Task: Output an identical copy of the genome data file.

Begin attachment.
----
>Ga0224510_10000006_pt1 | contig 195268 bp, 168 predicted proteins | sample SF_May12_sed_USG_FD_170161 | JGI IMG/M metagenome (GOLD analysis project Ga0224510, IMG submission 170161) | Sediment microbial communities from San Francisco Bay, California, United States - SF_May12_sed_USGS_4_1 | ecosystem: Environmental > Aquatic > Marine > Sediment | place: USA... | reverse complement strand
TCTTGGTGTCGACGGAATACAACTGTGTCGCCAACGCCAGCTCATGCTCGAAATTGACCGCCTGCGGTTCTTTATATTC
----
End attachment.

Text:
>Ga0224510_10000006_pt1 | contig 195268 bp, 168 predicted proteins | sample SF_May12_sed_USG_FD_170161 | JGI IMG/M metagenome (GOLD analysis project Ga0224510, IMG submission 170161) | Sediment microbial communities from San Francisco Bay, California, United States - SF_May12_sed_USGS_4_1 | ecosystem: Environmental > Aquatic > Marine > Sediment | place: USA... | reverse complement strand
TCTTGGTGTCGACGGAATACAACTGTGTCGCCAACGCCAGCTCATGCTCGAAATTGACCGCCTGCGGTTCTTTATATTC